Friday, March 2, 2012

Project X

Project X

Rating:   Depends on if you are a teen or the parent of a teen or a homeowner.  Teen 4/5, parent / homeowner –minus 4/5

The Hangover’s Todd Phillips gets his hands on the high school generation in the raucously excessive cautionary tale of teens out of control.  He’s selling it as a triumph of teen spirit and rebellion, in a familiar ages- old formula.  Despite its extremely disturbing content, it’s a brilliantly made, beautifully paced thriller, but it will cause parents a lot of anxiety and that’s a profound takeaway.  It’s Superbad, Very Bad Things times ten for impressionable kids which is also profound.

The tone is stressful and escalating, and there’s an irrevocable tilt to destruction that you know is going to end badly.  That’s why I think, of it as a horror film, that makes this better described as a horror film, not comedy   as it describes itself.  The Hangover boys were functional adults; these are kids without the context to process what happens.  It flirts with some bad, life-threatening stuff, as a party of three becomes a living breathing entity of 1500 high teenagers.

A “Project X” party happened over in Germany last year.  Information about a teenager’s birthday house party was leaked on Facebook and 1600 people showed up, the gathering turned went rogue, fires were lit, and people were hurt.  It took 100 armed police and soldiers to quell the riot.  Similar events have occurred in the US and Australia and a quick scan of social media sites shows Project X parties are trending.

The film Project X takes us to North Pasadena California where birthday boy Thomas’ parents are leaving him alone in their well-appointed home for the weekend.   His BFF Costa, a troublemaker / leader from Queens NY and third wheel BJ are masterminding Thomas’ day.  Dex, who we only see once in the mirror, is filming it all.  Not found footage exactly, because this is a big Hollywood movie, but “home” and device footage cobbled together to document a hellish, life-changing 24 hours they will never forget.

Thomas’ parents have given him permission to have four or five friends over; they’ll call in regularly, Thomas must take their calls and they expect the house and new car in the drive to be in perfect order when they return.   Thomas they feel they can trust, but clearly they don’t know Costa’s power to manipulate him.  Costa is a royal pain who is managing Thomas’ birthday celebration to give him the party he “needs” to up his cool quotient, with no regard for Thomas’ anxieties and doubt.  Costa is also unable or unwilling to predict the likely outcome of what he’s unleashing – a social media turned real world explosion.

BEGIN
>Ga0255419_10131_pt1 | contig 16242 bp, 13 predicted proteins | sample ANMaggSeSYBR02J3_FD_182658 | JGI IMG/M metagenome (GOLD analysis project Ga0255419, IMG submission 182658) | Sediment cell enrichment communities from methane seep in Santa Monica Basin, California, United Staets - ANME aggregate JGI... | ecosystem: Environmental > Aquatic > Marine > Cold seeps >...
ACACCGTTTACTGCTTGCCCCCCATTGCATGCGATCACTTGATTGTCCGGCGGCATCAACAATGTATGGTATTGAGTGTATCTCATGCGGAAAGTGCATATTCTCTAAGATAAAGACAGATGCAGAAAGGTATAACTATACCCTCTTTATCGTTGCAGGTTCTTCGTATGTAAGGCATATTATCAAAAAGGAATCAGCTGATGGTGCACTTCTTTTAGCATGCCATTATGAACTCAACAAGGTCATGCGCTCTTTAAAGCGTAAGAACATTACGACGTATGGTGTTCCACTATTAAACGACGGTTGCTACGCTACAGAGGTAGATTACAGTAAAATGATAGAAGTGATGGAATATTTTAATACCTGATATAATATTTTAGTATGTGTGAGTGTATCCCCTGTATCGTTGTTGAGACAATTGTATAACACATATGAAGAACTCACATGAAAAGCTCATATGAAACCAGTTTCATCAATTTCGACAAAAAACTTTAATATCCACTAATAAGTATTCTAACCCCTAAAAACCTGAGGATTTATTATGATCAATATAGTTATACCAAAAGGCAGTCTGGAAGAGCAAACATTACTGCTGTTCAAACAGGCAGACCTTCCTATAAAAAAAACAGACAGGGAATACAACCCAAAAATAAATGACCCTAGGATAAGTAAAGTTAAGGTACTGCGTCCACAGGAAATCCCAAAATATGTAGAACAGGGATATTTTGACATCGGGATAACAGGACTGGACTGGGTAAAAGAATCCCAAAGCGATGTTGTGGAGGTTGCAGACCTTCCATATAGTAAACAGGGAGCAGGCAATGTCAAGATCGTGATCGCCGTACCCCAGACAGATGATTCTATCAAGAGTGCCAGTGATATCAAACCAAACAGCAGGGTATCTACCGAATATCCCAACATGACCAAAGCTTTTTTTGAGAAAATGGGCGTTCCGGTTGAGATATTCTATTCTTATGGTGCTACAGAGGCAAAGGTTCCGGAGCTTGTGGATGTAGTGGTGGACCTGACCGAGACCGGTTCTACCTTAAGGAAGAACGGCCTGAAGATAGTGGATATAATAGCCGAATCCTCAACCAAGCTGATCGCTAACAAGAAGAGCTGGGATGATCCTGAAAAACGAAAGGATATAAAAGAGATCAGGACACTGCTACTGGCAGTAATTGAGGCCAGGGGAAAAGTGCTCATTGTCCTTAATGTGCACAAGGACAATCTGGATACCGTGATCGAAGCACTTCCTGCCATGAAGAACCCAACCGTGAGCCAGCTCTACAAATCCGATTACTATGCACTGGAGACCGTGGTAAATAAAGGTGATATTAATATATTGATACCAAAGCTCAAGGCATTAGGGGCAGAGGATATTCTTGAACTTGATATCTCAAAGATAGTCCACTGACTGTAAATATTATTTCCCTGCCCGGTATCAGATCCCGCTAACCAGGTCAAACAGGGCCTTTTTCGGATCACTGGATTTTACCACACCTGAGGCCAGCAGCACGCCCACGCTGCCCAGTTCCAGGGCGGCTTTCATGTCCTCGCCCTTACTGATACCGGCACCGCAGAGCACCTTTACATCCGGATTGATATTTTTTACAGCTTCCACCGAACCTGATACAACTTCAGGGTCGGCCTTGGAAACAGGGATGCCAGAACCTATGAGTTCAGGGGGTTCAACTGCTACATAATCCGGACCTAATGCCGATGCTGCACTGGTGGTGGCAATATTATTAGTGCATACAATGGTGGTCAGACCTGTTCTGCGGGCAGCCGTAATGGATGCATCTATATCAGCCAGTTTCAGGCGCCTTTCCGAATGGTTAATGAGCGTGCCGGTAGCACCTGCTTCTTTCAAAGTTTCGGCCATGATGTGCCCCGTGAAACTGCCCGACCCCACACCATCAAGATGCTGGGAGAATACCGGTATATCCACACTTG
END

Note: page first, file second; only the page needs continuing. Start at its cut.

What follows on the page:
It’s 9.20 on party night and no one has shown up.  And then a wave of kids rush in, “hot” girls from school, vans, buses and trucks spilling kids into Thomas’ backyard.   The party is finally a success and for a few moments, they boys luxuriate in it.  But the crush of kids isn’t stopping; the house is breached as partygoers get by two adolescent security guards who are obviously over their head despite a strong show.  Thomas is mildly disturbed that he’s let down his parents and that his guests are having sex in his parents’ bedroom, using drugs, throwing up and threatening Milo his Pekinese.  At one point a dwarf is shoved into a hot oven.

Things ramp up and quickly get worse, or better depending on your age.   It’s no man’s land.  The neighbours call the cops, who are incompetent and winkingly lenient, and the party just gets stronger.   One of Costa’s coke dealer connections comes to the house for payback that you couldn’t imagine in your wildest dreams.

By this point, homeowners and parents in the audience are in deep shock, feeling as though they’re in a horrific thriller they can’t control as their property goes up in smoke.  Jail, poverty, a bankrupted college fund and the end of everything is the payoff.   The film is especially effective as it’s so well made and executed, but it’s hard to swallow; they just want to get home and check it over.   And then lock up their kids.  Or do they?

There is so much wrong in terms of the suggestible kids and this fall of the Roman Empire circa Pasadena 2012 that will cause plenty of controversy.  On one hand, this is a movie I wanted desperately to unsee and forget, especially the ending.   However, on the other hand, it makes for an excellent wakeup call. 

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